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I personally would use one table with three schemata in the backend and three schemata in the controllers for user input. The schemas can have virtual fields (or embedded schemata if you’re feeling more adventurous) which match specific details which you can stash in a jsonb.

You shouldn’t do this if you need a lot of searching on the non-common fields that are in jsonb. You also shouldn’t do this if you need joins across the different types of users to model a real-world relationship between humans.

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The Ecto docs have a really good, in-depth read about some options here.

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One key factor to consider is how the other entities in your system will relate to Recruiter etc - will the relationships be "only a Recruiter " or will they need to point to any of Recruiter / HeadHunter / etc?

  • kind-specific relationships ("only a Recruiter ")
    • a good fit for the Profile setup, as related entities can use foreign keys to specific kinds
    • tricky to enforce with constraints in single-table inheritance
  • generic relationships ("any of Recruiter / HeadHunter / Admin ")
    • can work if entities instead store a reference to the Profile
    • straightforward with single-table inheritance

thank you very much for your answer @al2o3cr :slight_smile:

Well, most of the time other entities will refer to specificaly to either a Recruiter / HeadHunter / Admin. So yeah, I guess it makes senses to have a User table to store common characteristics such as password management, email, etc. and expose it via an Account context for example.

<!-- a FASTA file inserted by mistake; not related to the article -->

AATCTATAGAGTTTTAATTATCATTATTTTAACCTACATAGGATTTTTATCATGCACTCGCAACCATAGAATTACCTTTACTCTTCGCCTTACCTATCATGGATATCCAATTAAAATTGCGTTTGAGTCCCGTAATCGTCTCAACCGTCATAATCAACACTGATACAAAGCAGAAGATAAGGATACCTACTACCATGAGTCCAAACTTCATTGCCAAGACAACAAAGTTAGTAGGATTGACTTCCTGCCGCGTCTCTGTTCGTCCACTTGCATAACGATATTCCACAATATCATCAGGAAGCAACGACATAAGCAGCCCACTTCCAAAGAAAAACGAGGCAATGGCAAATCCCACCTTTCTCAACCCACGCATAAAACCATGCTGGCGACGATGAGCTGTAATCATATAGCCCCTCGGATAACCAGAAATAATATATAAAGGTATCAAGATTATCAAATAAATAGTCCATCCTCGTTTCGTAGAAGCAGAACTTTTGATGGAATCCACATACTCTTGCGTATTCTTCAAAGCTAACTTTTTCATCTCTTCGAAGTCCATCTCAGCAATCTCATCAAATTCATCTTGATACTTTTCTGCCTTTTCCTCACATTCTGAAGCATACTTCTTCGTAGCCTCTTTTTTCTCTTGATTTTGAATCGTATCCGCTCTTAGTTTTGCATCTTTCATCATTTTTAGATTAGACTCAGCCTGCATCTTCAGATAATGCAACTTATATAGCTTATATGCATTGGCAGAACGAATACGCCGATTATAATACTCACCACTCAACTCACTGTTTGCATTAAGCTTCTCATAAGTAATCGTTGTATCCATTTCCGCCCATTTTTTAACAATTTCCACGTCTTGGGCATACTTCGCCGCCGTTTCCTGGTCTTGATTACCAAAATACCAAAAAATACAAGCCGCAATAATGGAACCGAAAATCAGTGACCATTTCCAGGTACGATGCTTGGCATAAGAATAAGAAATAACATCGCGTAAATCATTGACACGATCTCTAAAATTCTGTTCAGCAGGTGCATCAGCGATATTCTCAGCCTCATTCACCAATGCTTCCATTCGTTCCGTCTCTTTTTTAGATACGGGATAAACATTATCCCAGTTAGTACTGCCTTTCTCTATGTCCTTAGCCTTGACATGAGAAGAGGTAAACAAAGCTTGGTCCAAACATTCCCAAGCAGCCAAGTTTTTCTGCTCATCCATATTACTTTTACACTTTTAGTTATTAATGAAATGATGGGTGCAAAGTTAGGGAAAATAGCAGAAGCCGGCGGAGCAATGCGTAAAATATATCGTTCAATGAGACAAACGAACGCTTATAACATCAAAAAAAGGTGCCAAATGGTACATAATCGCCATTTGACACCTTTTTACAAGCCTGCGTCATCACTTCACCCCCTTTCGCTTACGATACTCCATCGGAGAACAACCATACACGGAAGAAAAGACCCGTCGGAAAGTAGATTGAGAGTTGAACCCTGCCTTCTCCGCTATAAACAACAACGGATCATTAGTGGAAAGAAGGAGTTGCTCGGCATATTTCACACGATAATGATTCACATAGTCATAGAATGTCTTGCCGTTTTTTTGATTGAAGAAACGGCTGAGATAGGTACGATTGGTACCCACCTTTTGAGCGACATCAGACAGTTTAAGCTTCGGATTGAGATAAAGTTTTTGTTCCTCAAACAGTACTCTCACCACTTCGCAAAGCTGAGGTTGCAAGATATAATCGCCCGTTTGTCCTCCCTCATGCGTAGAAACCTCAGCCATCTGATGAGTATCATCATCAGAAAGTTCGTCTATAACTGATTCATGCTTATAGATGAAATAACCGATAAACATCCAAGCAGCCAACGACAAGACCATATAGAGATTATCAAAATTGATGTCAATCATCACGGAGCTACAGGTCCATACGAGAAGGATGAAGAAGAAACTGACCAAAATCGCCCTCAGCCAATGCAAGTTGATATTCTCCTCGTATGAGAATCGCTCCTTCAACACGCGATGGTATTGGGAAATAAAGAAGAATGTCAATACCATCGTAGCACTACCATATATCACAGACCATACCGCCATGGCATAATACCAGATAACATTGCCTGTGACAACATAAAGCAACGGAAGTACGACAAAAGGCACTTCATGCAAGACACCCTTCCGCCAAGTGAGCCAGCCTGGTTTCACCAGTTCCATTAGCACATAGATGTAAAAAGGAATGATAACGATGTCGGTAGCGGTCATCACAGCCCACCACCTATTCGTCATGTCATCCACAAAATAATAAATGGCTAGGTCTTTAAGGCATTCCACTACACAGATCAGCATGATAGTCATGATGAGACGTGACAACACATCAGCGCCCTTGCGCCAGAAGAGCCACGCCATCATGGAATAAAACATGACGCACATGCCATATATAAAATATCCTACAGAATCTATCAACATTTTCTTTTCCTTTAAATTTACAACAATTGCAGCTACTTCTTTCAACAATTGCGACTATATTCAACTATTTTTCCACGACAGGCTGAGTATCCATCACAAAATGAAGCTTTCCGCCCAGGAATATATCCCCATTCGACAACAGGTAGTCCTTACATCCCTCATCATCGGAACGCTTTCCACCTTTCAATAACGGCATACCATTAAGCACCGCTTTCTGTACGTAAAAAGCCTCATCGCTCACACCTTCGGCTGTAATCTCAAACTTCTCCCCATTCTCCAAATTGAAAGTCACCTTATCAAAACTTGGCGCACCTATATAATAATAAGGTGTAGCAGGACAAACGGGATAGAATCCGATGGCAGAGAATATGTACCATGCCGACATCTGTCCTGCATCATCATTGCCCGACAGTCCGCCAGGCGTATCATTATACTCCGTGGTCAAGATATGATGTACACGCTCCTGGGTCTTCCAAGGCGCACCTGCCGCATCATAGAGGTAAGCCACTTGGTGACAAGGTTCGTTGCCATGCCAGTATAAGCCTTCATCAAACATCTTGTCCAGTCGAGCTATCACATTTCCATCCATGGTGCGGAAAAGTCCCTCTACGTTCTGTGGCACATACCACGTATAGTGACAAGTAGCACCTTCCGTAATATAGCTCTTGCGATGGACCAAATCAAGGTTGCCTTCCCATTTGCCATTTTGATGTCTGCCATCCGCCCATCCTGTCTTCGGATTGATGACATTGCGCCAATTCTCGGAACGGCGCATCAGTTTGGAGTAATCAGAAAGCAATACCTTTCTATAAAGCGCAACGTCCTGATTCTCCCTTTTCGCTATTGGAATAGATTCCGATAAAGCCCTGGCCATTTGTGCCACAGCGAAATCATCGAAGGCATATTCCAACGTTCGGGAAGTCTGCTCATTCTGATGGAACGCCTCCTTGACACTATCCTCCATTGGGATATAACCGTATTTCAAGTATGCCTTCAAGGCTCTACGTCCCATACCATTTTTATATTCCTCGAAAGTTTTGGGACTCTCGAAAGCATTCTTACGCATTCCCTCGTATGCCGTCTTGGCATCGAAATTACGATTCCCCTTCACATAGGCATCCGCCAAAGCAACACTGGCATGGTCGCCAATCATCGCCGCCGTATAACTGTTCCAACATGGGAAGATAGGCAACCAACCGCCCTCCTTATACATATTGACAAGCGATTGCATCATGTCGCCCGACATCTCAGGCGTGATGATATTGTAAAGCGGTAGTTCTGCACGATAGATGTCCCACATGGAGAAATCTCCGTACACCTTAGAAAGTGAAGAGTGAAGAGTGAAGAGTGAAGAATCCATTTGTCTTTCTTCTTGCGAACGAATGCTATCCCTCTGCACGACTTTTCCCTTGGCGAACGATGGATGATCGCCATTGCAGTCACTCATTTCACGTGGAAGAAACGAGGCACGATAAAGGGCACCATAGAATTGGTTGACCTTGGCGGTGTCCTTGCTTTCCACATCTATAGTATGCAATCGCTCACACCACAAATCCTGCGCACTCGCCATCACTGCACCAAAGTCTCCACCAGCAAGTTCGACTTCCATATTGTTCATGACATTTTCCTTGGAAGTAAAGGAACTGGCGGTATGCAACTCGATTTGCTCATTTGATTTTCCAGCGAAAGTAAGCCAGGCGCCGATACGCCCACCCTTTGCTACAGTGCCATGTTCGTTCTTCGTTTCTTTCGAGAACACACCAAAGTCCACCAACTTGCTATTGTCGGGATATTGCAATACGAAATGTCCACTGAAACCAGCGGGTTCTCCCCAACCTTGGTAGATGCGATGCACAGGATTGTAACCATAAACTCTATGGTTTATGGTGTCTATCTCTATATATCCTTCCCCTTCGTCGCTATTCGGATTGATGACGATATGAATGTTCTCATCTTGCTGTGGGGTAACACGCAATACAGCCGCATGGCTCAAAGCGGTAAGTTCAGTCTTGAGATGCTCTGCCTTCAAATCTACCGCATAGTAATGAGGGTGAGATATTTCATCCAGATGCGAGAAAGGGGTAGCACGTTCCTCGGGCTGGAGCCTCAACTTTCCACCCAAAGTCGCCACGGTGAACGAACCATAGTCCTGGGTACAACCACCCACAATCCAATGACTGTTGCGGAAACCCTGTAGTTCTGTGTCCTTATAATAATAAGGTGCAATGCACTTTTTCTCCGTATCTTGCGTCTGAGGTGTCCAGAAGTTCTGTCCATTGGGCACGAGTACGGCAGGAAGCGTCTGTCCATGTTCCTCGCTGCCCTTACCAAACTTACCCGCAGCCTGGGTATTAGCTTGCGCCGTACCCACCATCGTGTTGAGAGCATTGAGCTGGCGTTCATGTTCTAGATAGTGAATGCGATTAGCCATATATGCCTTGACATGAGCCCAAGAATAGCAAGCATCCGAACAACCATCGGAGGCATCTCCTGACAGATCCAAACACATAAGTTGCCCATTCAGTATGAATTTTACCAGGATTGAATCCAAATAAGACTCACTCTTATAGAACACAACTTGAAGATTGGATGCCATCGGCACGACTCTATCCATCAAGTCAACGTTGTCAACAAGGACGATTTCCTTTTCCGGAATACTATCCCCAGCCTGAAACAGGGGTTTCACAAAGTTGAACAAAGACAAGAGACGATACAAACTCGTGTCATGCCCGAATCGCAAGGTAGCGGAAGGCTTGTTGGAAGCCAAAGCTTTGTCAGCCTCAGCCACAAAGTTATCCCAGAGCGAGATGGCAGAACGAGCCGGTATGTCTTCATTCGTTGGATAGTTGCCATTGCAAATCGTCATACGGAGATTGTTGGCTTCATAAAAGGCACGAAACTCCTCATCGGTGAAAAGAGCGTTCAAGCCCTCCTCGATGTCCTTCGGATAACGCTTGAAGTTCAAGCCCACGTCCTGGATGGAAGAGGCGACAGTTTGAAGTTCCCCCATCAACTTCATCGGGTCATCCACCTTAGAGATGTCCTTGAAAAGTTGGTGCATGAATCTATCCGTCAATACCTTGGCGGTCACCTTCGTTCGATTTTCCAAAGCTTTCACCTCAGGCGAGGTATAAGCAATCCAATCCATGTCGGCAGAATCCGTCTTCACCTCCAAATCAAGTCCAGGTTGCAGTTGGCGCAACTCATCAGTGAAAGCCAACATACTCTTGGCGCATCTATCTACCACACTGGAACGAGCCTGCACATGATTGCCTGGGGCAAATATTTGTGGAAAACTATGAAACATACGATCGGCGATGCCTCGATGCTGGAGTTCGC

But it terms of design, I am not sure how I should build the Profile part of the architecture : should I have 3 tables RecruiterProfile / HeadHunterProfile / AdminProfile, and expose them via three different contexts (Recruiter / HeadHunter / Admin) ? or one single Profile context ?

The App will have a very different logic when either a recruiter / headhunter / admin is using it.

If these differents fields are not supposed to be queried a lot and are more like a bag of extra specific data, check out the library that I just published, which brings support for polymorphic embeds :point_down:

Using embeds will be the easiest solution.

If however these fields are more than just a bag of extra data, and need to be queried, or that each have specific associations (joins), etc., follow @al2o3cr recommendation.

Never tried @ityonemo’s recommendation though. But one single table will lead to a lot of null values and I’d first check the other mentioned approaches.

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You won’t get any null values if you do it right because each schema will have a code-enforced limited view of the table that puts blinders around the data that are null. The struct that the schema generates won’t have fields from the table that don’t apply to it. Or you could use jsonb.